x Abu Dhabi, UAESaturday 20 January 2018

Drug option offers hope for MS cases

Results are as yet inconclusive, but the first recipient in UAE says it has changed her life.

DUBAI //Multiple sclerosis patients in the UAE will be the first in the region to benefit from a new drug that can significantly reduce symptoms of the debilitating disease and prevent disability.

For decades, only an injectable drug was available to treat multiple sclerosis, a disease affecting the brain and spinal cord and leading to muscle weakness, and problems with co-ordination.

Patients had to inject themselves with interferon, which left red marks on the skin and flu-like symptoms that would last for 24 hours.

The news in September last year that Novartis received the go-ahead from the US Food and Drug Administration to market Gilenya, the first pill that can help patients with relapsing multiple sclerosis, was welcome.

A 30-year-old Emirati television producer, AA, was diagnosed with the disease 11 years ago. She has been waiting for a pill to take the place of her dreaded daily injections for years.

"I couldn't stand the injection; they were so painful and I would cry about it daily. I hated needles so much," she said. "Every time I visited my doctor, I would beg him for a different solution, anything other than the injections. He told me there were new studies out there and an oral medication might become available, and I have been waiting for years."

AA is believed to be the first patient in the UAE, and possibly the Middle East, to take Gilenya. She started the drug regimen about four or five months ago.

"This medication might not be for everyone, but at least it gave me a choice," she said. "I work sometimes two days in a row, with no sleep, and I wanted to stop having so many relapses and remove the embarrassment of having to inject myself so often."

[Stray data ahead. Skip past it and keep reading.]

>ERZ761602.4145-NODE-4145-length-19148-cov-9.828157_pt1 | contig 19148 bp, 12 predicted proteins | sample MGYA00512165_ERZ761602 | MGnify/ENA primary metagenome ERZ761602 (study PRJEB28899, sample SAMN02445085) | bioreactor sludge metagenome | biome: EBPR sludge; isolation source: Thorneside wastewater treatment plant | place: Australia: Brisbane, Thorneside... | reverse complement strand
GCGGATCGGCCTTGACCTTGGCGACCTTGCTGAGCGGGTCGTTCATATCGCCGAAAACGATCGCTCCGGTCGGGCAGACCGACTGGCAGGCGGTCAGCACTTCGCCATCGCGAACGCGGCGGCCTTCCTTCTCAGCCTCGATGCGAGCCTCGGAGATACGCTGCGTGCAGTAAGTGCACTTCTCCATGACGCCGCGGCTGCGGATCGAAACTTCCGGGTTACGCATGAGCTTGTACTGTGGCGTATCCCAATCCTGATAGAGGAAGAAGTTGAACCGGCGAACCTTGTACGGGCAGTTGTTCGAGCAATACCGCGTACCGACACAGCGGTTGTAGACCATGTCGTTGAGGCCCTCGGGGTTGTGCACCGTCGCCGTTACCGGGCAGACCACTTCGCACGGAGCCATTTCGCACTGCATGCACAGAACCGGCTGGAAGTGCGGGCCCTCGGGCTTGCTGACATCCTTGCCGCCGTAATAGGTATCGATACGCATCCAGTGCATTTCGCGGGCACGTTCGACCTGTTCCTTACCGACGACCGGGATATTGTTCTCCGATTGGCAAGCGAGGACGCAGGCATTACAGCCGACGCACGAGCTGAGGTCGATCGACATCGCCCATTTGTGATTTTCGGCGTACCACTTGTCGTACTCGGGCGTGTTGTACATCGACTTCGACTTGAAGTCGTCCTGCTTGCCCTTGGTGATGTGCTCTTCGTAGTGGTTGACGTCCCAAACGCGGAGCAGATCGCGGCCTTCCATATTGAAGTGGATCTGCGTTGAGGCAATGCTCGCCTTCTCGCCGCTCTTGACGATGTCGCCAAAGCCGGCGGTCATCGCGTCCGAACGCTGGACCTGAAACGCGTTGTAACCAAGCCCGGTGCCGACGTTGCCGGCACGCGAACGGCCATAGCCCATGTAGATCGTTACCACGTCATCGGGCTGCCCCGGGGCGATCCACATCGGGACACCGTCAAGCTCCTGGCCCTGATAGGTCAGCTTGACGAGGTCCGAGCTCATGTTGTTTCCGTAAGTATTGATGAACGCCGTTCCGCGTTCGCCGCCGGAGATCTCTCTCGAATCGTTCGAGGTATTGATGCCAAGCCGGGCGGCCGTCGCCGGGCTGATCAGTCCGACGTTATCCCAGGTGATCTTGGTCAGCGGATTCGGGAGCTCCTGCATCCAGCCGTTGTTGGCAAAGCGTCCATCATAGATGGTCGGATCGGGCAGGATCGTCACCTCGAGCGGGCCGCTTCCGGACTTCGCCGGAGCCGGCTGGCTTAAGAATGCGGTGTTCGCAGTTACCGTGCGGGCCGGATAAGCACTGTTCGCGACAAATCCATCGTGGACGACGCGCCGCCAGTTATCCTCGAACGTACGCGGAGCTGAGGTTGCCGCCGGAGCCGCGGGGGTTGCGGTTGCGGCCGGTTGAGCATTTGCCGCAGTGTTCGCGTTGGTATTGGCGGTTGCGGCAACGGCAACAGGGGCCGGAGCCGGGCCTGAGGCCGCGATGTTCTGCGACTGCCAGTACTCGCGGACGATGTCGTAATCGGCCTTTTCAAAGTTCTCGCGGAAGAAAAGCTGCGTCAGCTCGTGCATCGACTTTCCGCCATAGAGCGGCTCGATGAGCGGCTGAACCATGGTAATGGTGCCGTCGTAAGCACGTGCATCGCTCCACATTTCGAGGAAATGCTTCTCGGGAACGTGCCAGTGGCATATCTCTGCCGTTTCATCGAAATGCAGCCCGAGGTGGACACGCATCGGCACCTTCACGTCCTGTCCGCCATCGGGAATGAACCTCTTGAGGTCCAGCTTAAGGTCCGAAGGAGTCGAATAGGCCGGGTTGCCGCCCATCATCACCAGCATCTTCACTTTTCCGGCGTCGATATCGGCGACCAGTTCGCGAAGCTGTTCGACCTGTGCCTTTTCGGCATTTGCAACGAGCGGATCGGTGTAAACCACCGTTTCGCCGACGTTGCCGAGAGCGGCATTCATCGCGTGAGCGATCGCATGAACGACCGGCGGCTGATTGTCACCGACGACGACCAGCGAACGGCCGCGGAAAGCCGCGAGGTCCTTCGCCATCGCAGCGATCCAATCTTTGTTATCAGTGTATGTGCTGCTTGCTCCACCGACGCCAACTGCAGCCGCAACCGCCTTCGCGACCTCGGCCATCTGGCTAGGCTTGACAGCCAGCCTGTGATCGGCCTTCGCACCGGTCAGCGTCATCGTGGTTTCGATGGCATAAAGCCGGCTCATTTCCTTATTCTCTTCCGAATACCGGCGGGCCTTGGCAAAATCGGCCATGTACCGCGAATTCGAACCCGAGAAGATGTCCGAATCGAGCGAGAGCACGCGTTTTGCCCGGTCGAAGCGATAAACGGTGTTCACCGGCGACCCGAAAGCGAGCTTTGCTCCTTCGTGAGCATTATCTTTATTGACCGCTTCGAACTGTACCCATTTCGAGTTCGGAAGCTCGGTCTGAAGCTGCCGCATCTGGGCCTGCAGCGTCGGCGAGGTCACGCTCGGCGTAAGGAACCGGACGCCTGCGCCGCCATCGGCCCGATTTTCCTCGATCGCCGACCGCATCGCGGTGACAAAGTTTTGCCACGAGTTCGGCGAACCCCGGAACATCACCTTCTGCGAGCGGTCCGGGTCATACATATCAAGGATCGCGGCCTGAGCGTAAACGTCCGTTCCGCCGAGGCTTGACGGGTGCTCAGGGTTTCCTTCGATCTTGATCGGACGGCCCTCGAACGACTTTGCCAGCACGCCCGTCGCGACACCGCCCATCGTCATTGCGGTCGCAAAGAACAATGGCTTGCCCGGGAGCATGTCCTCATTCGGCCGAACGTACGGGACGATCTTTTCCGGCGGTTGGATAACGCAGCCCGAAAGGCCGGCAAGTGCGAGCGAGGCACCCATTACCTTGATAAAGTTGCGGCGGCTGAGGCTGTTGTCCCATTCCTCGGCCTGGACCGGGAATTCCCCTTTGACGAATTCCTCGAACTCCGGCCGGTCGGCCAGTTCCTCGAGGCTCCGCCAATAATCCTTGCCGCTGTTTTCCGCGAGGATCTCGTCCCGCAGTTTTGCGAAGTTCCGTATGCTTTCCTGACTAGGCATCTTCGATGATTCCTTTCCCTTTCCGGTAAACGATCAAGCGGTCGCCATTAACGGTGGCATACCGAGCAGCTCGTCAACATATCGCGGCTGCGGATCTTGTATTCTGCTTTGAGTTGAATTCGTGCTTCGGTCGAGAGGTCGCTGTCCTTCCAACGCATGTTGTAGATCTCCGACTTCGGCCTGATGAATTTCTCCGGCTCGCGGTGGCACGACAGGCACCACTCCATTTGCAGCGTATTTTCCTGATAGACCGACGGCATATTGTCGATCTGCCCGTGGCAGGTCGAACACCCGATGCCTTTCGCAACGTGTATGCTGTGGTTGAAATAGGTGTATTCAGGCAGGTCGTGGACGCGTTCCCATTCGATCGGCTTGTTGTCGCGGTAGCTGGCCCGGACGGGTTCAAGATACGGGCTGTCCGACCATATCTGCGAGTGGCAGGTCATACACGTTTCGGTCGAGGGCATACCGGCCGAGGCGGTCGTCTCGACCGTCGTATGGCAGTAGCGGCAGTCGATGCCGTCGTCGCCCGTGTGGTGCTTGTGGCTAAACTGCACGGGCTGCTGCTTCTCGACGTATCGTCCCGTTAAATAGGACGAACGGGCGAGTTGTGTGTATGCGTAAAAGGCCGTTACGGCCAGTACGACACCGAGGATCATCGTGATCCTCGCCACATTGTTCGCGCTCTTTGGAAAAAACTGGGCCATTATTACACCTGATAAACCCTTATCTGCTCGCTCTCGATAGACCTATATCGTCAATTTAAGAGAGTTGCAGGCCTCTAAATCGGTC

Dr Nazar al Douri, specialist neurologist at Tawam Hospital in Al Ain, has already begun prescribing it to some of his patients. "We prescribe it when we feel patients have had no response to interferon, or those who do not want the injection and want to try something oral, but that is not the only difference between the two medications," he said.

The two drugs are of completely different composition, with different side effects and different ways of modifying the symptoms associated with multiple sclerosis, which has no cure.

"It is a good thing to have an option, finally, and not to rely only on the injection, but we cannot yet know the future of this new drug," Dr al Douri said.

AA suffers relapses about four times a year. "My level of multiple sclerosis is neither mild nor severe; I'm somewhere in the middle, but since I've started this medication, I have not had a single episode, and never experienced the numbness in my body that I used to feel often," she said.

Dr Budoor al Shehhi, an internal medicine doctor at Tawam Hospital and active member of the UAE Multiple Sclerosis Support Group, said the more a drug could limit the symptoms for a patient and prevent the threat of disability or paralysis, the better.

He said multiple sclerosis "can be mild, causing minor symptoms such as poor vision, but in some cases it leads to serious disabilities and sufferers can lose the ability to write, speak and walk."

Although the new drug has already been made available in a few select pharmacies and hospitals in Dubai, thanks to backing from the Dubai Health Authority, it will not be announced as an officially registered medication by the Ministry of Health until next month.

The drug, so far, has had limited exposure. It will be free for Emiratis but it is not yet clear whether it will be covered by insurance for expatriates. The drug is also expensive; AA said it was upwards of Dh1,000 a pill.

"It changed my life. This is the happiest I've been since I was diagnosed with multiple sclerosis 11 years ago," AA said.